I wake up and I hope to have a good day. I submit a story and I hope for an acceptance. I try and I hope to achieve. It’s hope for a better tomorrow, a better future, a better life. It’s hope that I won’t always feel this way.

    I imagine trying and one day achieving my dreams and finding a place in the world where I  can fit and finally be happy. But if I let my depression get the best of me, it’ll just stand on top of me and weigh me down, and I will never even stand a chance of finding that life I’m searching for.

    Hope is an ember. If you take care of it, feed it, nurture it, maybe one day it grows into a flame. One flame, the size of the lit wick of a candle, is all that’s needed to set the world alight. But one drop of water, one gust of wind is all that’s needed to kill your flame. Don’t let your depression snuff out your ember.

    burn burnt candle candlelight
    Photo by Tucă Bianca on

    Even if you having nothing else. Even if you’re homeless, living in your car in a place where you have no friends, no family, no reason in your eyes to wake up… You can still always have hope. It’s all you need.

If you’re dealing with depression, don’t at all be afraid to reach out. Go to my contacts page and write to me. I’ll reply. If someone you know is dealing with depression, then throw them a line. Give them hope.

Thanks for reading 🙂




Monday: Poetry
Wednesday: Word of the Week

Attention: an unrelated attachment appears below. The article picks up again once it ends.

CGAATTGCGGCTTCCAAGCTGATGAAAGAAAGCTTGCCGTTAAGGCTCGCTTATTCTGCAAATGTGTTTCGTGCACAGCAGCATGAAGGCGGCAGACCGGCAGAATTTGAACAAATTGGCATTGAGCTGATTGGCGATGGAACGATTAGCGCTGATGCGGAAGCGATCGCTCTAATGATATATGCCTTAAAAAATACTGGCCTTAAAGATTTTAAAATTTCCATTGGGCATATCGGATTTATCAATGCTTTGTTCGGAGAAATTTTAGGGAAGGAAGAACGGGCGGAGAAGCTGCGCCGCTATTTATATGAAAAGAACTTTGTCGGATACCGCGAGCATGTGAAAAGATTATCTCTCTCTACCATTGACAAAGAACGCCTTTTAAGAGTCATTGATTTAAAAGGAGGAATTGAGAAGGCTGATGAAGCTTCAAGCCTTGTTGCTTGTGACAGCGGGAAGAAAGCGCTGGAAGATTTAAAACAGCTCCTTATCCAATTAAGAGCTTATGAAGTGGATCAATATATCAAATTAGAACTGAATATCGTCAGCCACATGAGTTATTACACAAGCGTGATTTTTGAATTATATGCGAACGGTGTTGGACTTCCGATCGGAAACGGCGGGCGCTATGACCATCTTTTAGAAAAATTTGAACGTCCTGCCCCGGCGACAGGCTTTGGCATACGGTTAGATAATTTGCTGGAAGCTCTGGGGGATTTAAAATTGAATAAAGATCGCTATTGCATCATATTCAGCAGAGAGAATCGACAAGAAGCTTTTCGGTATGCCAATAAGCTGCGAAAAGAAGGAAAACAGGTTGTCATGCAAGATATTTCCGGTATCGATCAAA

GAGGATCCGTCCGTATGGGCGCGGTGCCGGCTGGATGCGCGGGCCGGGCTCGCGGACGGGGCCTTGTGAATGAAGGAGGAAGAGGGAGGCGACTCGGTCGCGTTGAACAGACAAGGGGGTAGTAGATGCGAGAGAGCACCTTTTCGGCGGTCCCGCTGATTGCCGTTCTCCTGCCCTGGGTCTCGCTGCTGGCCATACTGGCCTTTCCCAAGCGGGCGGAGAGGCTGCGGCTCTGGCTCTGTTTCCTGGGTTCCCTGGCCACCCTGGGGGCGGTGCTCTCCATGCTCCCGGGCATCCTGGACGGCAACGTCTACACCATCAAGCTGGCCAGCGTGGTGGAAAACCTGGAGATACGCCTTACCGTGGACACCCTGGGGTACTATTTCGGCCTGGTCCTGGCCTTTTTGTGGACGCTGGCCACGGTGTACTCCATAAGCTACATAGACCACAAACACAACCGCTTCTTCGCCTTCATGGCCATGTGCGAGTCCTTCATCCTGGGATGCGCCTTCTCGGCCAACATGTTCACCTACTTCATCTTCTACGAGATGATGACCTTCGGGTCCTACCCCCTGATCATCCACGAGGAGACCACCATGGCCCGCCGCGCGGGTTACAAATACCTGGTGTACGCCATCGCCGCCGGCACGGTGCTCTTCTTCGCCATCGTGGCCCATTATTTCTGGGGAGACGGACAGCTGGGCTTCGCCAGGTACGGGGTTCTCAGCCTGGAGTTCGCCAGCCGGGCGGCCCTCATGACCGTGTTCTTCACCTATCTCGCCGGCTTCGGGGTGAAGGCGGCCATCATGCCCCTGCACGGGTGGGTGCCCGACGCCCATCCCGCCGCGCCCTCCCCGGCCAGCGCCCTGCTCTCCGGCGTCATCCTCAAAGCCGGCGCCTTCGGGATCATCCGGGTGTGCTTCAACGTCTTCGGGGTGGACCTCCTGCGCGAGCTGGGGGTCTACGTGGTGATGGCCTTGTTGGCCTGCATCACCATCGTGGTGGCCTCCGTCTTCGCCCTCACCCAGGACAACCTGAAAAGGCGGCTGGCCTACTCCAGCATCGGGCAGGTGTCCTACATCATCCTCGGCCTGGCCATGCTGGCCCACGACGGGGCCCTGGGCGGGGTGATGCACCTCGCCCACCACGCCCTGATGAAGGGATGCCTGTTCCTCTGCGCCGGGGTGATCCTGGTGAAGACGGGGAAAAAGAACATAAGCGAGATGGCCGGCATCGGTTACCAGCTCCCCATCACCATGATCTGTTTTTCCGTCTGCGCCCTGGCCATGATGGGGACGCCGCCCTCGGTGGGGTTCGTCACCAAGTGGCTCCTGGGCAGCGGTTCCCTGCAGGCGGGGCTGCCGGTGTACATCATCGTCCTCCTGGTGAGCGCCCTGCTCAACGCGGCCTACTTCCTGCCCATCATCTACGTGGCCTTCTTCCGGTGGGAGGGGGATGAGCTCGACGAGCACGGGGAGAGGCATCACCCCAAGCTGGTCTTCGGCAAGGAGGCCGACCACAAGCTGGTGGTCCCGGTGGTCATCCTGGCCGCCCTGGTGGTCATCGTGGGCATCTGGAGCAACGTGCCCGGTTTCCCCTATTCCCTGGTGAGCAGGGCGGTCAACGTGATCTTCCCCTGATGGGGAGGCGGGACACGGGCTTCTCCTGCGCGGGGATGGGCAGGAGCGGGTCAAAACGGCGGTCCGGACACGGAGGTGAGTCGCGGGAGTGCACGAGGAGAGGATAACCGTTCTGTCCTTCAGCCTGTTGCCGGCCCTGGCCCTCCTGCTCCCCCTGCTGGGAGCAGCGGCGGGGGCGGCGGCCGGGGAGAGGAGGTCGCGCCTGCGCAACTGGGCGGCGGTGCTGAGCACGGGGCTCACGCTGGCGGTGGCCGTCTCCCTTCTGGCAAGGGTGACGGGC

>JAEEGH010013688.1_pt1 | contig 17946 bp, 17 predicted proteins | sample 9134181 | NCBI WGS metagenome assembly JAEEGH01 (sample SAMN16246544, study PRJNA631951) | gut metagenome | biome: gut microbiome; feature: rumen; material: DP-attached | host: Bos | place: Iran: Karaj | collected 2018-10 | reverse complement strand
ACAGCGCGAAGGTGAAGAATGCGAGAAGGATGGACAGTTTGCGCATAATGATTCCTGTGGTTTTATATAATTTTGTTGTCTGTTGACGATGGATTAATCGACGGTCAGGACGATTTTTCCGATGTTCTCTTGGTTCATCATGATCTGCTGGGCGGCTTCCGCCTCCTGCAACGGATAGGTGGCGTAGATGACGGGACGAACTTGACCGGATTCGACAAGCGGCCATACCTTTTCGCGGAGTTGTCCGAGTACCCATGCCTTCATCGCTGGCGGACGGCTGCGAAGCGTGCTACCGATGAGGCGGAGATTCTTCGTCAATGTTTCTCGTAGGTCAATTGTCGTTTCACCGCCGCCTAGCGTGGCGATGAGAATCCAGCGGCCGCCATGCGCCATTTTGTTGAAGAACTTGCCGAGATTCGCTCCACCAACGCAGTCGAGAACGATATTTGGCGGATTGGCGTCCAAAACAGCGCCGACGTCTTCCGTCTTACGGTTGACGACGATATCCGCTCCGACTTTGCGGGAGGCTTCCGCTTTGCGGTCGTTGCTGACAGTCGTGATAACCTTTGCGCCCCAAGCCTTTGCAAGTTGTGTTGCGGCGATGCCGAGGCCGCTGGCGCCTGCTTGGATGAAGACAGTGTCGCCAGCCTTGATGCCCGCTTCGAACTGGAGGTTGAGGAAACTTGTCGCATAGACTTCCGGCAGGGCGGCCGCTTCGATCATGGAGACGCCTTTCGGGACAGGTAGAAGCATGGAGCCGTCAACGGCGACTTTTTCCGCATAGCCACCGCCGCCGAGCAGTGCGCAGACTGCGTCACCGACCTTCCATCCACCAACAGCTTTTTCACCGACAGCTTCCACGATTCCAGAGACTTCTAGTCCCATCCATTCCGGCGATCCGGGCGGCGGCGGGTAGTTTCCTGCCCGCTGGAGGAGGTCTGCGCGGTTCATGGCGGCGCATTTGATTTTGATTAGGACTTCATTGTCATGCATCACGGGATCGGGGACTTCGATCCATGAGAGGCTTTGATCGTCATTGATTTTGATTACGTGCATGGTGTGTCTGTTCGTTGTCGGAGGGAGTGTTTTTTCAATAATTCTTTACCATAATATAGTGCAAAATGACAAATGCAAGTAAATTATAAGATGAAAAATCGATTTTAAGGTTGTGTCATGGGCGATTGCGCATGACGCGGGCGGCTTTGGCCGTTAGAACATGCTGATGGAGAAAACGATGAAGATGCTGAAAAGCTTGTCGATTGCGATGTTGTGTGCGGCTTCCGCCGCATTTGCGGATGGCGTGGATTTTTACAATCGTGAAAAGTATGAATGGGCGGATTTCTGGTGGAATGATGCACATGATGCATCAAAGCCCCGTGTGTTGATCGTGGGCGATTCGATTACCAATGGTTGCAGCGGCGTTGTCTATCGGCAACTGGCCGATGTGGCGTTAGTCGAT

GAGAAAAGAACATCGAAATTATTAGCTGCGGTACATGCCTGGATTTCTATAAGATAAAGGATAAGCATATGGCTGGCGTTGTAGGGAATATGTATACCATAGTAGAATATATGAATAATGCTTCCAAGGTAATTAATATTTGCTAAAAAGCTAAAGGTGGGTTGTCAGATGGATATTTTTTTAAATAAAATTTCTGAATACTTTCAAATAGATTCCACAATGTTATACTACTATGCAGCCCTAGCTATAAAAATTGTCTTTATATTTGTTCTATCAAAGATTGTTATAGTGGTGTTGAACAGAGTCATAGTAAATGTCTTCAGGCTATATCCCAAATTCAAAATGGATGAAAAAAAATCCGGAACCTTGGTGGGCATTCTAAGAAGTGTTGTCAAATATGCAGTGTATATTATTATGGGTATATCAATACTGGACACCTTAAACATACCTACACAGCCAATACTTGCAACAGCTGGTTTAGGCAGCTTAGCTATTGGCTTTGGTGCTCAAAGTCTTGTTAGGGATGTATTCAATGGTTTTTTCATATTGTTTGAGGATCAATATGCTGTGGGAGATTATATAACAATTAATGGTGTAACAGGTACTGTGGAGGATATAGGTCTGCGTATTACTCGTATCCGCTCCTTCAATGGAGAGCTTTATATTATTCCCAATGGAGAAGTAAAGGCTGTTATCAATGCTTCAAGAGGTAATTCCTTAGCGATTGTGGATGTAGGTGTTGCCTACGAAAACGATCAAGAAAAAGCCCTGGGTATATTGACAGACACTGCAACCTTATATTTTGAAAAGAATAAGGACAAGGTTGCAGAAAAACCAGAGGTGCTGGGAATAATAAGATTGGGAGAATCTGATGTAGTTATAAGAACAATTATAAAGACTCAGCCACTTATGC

Friday: Fiction Friday

4 thoughts on “My top 4 tips for living with Depression”

  1. I really like this post! Sometimes I deal with depressing periods. Talking to somebody really helps relieve me of some depression I might have. One Bible passage I have found helpful is at Proverbs 18:1; which says: “Whoever isolates himself pursues his own selfish desires; He rejects all practical wisdom.” Do you think this information is beneficial?


  2. This is helpful. Part of depression’s personality is that it makes EVERYTHING seem like one nasty messy difficult task. Breaking it down into pieces and reminding ourselves to continue to focus on those pieces (which we can change or act with) rather than the whole monster (which can only intimidate and consume us) is important.

    For me, I also feel better with exercise, even if those positive effects are just for the next 2 hours. It’s also a way to set a goal (one that pushes you a littttttle farther ahead) and then achieving that that gives me confidence and momentum. This kinda goes back to your first point about taking it one step at a time.

    Also, venting is wayyy underrated. I have a couple of friends that I am able to says things like “I am so sick of feeling like I want to die so often” or “I get pissed at people that fake their happiness. deep down I know they are fucking a trainwreck and it pisses me off that they can fake it” idk…ranty things hehe my inbox is open if you wanna vent, or IG.

    This article resonates hard with me sometimes:

    Sometimes I keep some notes/quotes about depression to remind myself that it is a disorder/disease and I’m not ACTUALLY a total piece of shit haha

    The angsty teen motto of “music is my drug” still rings true for me hahaha I try realllllllly hard to not get sucked into other drugs (for me: excessive alcohol and weed) during depression seasons. It just, makes it harder for me to dig myself out of the hole.

    Liked by 2 people